I wanted this exploration to be as pure to the workshop pedagogy as possible.  Instead of giving them an anchor chart or watching a TED Talk as a whole class, I asked them what they already knew about the medium and invited them to create a list of traits they looked for when consuming media.  Each class period was slightly different in what appealed to them and what they wanted to see in a TED Talk. Of course I guided them through this process of discovery, but one way I formatively assess them is by noticing what they already know and planning my lessons around filling in the blanks or extending their experience.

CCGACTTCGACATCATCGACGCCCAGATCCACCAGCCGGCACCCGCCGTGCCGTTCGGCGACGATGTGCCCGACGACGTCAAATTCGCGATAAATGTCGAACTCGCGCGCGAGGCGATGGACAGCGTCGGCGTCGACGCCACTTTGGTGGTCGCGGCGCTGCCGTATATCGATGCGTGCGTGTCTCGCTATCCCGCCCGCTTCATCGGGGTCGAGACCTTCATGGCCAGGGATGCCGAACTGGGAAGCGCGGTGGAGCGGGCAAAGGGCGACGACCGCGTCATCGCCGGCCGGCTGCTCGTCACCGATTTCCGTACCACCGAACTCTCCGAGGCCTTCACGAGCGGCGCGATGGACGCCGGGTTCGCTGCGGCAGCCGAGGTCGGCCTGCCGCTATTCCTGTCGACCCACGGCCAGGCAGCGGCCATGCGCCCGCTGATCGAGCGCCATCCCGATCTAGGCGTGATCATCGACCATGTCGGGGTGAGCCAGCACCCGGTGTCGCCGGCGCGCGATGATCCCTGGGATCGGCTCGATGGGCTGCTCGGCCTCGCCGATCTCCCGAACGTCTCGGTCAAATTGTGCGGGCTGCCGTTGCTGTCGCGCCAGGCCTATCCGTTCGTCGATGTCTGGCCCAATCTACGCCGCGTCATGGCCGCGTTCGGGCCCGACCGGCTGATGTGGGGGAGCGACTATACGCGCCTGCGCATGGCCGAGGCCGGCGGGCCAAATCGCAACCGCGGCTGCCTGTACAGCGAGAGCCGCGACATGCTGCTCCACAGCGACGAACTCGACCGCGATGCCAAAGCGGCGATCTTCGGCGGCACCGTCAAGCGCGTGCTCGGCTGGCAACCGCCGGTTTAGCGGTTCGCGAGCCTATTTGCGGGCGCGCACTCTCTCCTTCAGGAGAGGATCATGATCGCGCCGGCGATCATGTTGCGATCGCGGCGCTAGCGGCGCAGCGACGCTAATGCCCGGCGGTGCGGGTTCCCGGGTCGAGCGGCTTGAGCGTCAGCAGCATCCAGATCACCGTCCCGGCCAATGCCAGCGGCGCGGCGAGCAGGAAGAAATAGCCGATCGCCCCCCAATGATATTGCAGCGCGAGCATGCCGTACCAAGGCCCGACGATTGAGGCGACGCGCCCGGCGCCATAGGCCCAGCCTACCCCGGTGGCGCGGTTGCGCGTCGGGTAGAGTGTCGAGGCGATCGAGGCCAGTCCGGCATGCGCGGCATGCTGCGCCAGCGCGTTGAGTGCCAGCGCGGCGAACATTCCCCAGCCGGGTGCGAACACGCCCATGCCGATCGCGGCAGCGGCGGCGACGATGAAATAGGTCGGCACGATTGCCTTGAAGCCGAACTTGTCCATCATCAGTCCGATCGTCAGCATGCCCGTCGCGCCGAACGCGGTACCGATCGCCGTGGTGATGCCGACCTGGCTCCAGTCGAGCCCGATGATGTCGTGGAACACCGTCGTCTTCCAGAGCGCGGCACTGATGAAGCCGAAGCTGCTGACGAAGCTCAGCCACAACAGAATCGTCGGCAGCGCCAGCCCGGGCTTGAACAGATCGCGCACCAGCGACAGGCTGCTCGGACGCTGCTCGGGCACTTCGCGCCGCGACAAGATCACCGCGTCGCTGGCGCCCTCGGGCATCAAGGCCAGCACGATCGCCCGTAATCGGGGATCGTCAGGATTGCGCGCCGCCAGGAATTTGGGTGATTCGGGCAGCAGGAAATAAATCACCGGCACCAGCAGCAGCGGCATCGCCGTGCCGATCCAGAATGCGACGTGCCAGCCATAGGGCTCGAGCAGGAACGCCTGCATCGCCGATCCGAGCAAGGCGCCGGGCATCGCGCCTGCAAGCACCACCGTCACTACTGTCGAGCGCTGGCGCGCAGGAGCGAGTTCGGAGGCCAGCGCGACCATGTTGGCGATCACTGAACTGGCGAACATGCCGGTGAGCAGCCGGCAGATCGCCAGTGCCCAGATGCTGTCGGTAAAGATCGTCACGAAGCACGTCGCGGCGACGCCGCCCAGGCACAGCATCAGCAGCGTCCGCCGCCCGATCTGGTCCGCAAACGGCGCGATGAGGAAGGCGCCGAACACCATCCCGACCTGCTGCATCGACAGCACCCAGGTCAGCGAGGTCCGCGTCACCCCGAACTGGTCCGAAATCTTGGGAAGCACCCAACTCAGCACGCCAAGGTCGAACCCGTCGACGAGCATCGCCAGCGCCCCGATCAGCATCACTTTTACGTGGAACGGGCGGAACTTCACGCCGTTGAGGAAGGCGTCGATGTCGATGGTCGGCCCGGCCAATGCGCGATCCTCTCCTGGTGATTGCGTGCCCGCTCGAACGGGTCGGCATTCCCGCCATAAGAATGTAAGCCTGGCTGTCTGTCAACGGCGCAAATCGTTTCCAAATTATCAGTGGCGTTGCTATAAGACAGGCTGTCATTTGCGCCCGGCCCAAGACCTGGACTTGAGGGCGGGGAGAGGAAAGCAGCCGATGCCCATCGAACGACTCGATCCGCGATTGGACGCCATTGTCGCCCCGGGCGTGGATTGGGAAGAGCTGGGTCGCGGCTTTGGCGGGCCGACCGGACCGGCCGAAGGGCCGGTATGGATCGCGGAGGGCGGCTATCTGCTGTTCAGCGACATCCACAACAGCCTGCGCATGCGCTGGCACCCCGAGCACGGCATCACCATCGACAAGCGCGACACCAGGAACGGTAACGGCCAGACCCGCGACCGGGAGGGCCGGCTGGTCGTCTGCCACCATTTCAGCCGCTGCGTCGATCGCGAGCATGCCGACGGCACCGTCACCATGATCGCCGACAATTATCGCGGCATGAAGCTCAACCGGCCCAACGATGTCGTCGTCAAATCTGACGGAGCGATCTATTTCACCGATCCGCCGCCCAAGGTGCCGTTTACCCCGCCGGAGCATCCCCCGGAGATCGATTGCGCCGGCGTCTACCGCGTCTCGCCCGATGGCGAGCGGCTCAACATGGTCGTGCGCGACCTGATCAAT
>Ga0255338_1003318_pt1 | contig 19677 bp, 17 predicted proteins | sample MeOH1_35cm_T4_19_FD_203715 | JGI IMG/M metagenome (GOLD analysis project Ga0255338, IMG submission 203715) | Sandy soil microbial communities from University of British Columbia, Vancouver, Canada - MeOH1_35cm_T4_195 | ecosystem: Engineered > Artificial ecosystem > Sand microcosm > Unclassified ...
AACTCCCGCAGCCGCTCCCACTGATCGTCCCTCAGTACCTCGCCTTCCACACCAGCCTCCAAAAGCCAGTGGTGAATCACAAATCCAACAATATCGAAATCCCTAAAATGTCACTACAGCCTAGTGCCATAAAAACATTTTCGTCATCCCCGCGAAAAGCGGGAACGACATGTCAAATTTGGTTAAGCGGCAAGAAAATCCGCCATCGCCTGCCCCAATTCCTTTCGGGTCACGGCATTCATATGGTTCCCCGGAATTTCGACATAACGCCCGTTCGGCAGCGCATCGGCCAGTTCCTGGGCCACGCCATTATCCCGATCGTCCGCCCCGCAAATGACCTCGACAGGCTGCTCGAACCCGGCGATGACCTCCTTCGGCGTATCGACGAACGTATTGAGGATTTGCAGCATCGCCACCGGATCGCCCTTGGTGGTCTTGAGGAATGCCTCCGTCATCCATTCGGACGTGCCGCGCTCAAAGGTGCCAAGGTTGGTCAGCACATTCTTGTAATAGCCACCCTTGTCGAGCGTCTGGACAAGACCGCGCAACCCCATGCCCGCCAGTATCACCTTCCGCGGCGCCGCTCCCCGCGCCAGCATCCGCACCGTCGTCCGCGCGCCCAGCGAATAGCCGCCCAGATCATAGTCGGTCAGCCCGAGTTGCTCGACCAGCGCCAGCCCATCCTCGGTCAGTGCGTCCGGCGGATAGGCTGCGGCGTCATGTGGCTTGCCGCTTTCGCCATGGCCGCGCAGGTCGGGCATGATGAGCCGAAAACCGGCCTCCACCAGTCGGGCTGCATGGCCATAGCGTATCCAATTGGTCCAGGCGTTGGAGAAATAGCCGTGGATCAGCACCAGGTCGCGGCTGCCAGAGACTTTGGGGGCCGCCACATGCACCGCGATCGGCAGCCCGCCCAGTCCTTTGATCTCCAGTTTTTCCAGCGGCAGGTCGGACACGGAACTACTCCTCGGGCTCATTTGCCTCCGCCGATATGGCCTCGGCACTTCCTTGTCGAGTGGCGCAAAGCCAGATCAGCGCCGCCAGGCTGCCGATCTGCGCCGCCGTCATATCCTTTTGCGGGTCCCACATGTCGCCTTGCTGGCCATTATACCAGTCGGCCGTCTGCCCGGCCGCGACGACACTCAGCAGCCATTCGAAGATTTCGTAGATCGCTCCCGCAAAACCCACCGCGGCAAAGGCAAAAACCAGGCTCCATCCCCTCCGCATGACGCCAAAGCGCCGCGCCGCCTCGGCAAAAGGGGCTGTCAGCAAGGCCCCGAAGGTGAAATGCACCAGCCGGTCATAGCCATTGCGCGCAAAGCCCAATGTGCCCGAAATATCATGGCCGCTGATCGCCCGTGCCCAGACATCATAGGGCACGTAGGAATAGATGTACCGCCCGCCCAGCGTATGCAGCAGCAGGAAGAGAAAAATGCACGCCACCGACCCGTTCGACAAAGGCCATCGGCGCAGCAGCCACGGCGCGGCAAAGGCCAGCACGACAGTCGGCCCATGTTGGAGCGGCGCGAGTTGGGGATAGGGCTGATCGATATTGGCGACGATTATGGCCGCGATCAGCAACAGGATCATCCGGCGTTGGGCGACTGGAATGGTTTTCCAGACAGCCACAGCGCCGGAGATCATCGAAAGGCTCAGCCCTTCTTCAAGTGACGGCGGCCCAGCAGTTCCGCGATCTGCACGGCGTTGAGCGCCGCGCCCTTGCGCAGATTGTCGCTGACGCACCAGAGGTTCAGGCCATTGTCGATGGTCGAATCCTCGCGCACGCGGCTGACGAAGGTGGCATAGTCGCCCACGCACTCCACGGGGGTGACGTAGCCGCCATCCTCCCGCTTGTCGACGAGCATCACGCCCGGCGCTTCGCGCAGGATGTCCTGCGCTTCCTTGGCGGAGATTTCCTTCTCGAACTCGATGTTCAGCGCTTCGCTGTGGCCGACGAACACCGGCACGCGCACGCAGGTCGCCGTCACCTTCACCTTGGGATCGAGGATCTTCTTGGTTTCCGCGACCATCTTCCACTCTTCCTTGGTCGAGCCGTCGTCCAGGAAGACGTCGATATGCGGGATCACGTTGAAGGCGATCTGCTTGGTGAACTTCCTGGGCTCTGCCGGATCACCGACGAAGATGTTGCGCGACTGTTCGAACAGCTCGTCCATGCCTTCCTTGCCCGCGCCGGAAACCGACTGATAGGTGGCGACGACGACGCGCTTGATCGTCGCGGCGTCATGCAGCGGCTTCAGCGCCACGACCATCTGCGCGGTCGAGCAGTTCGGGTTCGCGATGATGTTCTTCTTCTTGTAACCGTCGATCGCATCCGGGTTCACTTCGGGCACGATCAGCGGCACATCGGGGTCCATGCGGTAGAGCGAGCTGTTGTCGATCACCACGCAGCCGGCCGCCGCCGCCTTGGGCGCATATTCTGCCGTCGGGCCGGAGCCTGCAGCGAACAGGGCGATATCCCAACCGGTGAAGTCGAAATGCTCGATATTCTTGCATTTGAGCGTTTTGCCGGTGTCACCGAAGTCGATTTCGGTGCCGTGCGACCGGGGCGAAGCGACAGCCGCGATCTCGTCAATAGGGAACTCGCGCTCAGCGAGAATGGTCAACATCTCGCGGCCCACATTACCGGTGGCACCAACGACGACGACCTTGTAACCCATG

We laid the ground work of noticing by accessing our schema and I set them loose to seek out TED talks that appealed to their thinking.  The students engaged themselves in media that appealed to them.  They wrote about what they saw in their self-selected TED Talks that engaged the media as learners. I gave up control and gave them choice.

Of course, our forward looking thoughts aren’t just towards making us more savvy consumers of digital media.  Our thoughts should guide us toward being savvy producers of media as well.

 Growing young writers….within an inclusive and equal…democracy.

By late February, the seniors at my campus will produce a research project.  The fun part is that they will have choice in how they publish it.

I think the choices that we made as teachers are facilitating the, “sustainable growth of young writers within an inclusive and equal democracy.”  I’m proud of this work.  I’m also thankful for the teachers I have the pleasure of working with every single day.